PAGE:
He's handsome enough to be a movie star, charming enough to have his own talk show. And some day, he will probably be king. That's quite a burden for a young man of 18. But Prince William, also known as Wills, seems to handle pressure with grace and dignity (see sidebar, p. 12).
Wills is no ordinary prince. And the United Kingdom (UK)--the country he will one day rule--is no ordinary country. But one thing is certain: It's not what it used to be.
The Sun Never Sets
The Industrial Revolution, which began in the UK in the 1700s, made the country the world's richest. Soon, the United Kingdom controlled vast areas throughout the world--in almost every time zone. This led to a popular saying: "The sun never sets on the British Empire." By 1900, the empire included 20 percent of Earth's land surface and 23 percent of its population. Australia, Canada, India, Kenya, Nigeria, and South Africa are just some of the countries that fell under British rule (see map, p. 13).
But between 1914 and 1945, the British Empire faced two crippling world Wars--and a series of economic crises. Colony after colony demanded independence--often through bloody rebellion.
Today, the UK is still a leading industrial and trading nation, as well as a strong U.S. ally. But it no longer has a large empire.
Britain's New Look
Great Britain is a constitutional monarchy, ruled by a prime minister and a parliament. Will's grandmother, Queen Elizabeth II, is the head of state, but her powers are largely ceremonial. Prime Minister Tony Blair leads the government.
Blair became prime minister in 1997, after his Labour Party won a landslide victory in elections to Parliament. He vowed to remake his tradition-bound country of "bowler hats and pinstripe trousers" into "Cool Britannia, a place "far more dynamic and open and forward-looking."
Now Blair faces serious challenges. "People say he won't get voted in again," said Nicola Sairhurst, 20, "because he's not listening to what the public is saying."
When Blair came to power, he made education his top priority. His government has introduced a national curriculum, with mandatory achievement tests for students of all ages. Rather than receiving a set salary, teachers will soon be paid according to their performance.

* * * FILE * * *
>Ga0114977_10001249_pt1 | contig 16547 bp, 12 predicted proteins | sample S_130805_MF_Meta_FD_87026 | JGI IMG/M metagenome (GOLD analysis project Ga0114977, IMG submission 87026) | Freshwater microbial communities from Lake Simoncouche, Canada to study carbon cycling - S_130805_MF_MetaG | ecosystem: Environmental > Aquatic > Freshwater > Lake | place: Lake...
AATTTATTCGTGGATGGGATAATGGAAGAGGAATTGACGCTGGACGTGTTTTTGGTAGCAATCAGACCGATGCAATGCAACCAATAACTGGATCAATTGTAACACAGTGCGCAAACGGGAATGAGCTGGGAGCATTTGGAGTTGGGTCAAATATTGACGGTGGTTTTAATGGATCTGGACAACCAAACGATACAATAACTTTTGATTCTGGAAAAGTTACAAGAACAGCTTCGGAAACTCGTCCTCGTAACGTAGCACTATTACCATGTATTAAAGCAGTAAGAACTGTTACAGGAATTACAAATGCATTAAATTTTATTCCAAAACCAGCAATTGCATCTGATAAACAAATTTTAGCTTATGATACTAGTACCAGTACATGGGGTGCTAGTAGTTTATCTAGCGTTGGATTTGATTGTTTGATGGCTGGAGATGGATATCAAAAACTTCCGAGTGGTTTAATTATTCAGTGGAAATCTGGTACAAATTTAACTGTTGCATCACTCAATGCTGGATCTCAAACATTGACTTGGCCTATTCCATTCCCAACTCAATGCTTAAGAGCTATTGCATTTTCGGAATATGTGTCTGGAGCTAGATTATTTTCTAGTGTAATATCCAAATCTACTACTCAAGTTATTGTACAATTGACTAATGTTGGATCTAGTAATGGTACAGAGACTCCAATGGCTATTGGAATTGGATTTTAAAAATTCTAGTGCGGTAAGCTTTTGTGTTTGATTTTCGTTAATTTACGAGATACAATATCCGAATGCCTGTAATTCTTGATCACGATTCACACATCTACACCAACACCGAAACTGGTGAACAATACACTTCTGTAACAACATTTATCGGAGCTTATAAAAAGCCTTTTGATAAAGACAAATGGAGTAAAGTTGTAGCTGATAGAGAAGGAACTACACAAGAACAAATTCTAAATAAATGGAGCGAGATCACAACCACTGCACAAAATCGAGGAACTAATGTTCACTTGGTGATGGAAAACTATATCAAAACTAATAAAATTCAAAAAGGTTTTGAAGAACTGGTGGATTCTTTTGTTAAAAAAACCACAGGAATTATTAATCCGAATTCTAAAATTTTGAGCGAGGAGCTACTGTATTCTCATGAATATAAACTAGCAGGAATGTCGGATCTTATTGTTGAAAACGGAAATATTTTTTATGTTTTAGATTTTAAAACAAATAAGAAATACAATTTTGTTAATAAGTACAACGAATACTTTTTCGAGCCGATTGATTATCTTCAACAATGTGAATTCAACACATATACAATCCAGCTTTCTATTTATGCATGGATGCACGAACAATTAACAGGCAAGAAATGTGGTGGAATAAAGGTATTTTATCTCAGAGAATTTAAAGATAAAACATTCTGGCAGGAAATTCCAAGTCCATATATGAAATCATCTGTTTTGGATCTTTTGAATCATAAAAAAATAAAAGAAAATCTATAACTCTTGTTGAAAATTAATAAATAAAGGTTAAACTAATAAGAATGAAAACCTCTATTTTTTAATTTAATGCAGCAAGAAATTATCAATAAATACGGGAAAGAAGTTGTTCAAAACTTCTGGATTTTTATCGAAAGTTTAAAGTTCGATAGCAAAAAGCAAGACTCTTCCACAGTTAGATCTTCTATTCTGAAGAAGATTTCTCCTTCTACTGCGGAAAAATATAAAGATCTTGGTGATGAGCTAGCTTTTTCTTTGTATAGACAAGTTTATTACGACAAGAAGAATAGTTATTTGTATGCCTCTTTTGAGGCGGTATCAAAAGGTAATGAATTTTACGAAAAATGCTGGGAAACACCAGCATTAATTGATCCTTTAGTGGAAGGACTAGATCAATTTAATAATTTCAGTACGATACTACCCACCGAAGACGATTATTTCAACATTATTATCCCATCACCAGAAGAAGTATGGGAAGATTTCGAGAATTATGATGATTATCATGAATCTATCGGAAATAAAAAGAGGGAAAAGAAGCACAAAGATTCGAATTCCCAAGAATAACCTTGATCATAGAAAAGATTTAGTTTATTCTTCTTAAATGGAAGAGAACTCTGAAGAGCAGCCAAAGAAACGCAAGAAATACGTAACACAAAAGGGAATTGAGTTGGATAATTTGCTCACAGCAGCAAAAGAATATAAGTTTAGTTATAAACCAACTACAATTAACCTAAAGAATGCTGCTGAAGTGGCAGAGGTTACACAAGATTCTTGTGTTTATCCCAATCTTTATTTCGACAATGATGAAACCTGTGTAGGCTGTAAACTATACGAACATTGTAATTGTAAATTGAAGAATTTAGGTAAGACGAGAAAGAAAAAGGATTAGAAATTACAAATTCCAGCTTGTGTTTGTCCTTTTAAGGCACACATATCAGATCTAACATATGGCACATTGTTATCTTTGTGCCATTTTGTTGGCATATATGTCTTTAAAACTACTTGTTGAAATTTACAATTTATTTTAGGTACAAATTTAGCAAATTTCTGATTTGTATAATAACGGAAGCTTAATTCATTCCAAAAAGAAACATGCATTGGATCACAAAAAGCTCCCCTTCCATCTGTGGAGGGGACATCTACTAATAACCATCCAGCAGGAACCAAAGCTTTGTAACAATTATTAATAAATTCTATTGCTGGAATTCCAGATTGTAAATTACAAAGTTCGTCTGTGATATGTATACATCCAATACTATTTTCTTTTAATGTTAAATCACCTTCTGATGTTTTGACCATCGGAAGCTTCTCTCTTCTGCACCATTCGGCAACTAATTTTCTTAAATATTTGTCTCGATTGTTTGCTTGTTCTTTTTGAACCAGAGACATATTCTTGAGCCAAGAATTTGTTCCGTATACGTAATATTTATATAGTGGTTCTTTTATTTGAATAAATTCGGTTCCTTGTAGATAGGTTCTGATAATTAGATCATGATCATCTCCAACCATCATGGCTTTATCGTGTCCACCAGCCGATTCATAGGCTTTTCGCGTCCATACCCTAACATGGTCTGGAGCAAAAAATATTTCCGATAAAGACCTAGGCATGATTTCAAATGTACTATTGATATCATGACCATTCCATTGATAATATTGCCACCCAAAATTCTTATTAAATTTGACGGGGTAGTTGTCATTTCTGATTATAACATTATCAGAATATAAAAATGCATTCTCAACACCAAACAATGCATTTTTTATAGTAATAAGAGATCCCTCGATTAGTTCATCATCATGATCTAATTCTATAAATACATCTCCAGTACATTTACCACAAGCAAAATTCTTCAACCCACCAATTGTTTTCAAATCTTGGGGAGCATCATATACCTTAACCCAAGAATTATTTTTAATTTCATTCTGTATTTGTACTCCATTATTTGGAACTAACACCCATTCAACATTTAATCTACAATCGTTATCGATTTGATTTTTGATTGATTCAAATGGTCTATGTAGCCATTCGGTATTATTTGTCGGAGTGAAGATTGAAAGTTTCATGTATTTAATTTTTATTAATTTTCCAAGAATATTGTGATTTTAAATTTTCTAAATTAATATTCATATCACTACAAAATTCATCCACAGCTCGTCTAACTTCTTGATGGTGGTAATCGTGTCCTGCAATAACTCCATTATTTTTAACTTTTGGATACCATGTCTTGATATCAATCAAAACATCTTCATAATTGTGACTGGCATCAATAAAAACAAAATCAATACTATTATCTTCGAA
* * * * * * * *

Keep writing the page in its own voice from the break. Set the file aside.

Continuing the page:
Nicola, who is studying to be a teacher, doesn't think that all of Blair's changes have been for the better. Now in her third year at a university, Nicola told JS that there are "a lot of empty places" at school because "young people don't want to go into debt."
Students were once eligible for government grants that did not have to be repaid. Now, students who can't afford tuition and books must apply for loans, which must be repaid after graduation. Nicola is already in debt [pound]11,000 (about $16,000).
A New Bill of Rights
Despite such controversies, Blair can take credit for his diplomatic efforts. He has worked hard to end the conflict between Protestants and Catholics in Northern Ireland, where violence has claimed more than 3,000 lives in the past 30 years.
In 1999, he allowed Scotland and Wales to elect their own national parliaments for the first time. Under a system called devolution, both Scotland and Wales now run most of their own domestic affairs.
Blair has also made civil liberties a cornerstone of his administration. Unlike the U.S., Britain has no formal written constitution. For centuries, laws passed by Parliament and legal precedents set by judges were the British people's main protection against abuse of civil rights.
In October, Britain got its first Bill of Rights. A Freedom of Information Act will soon follow.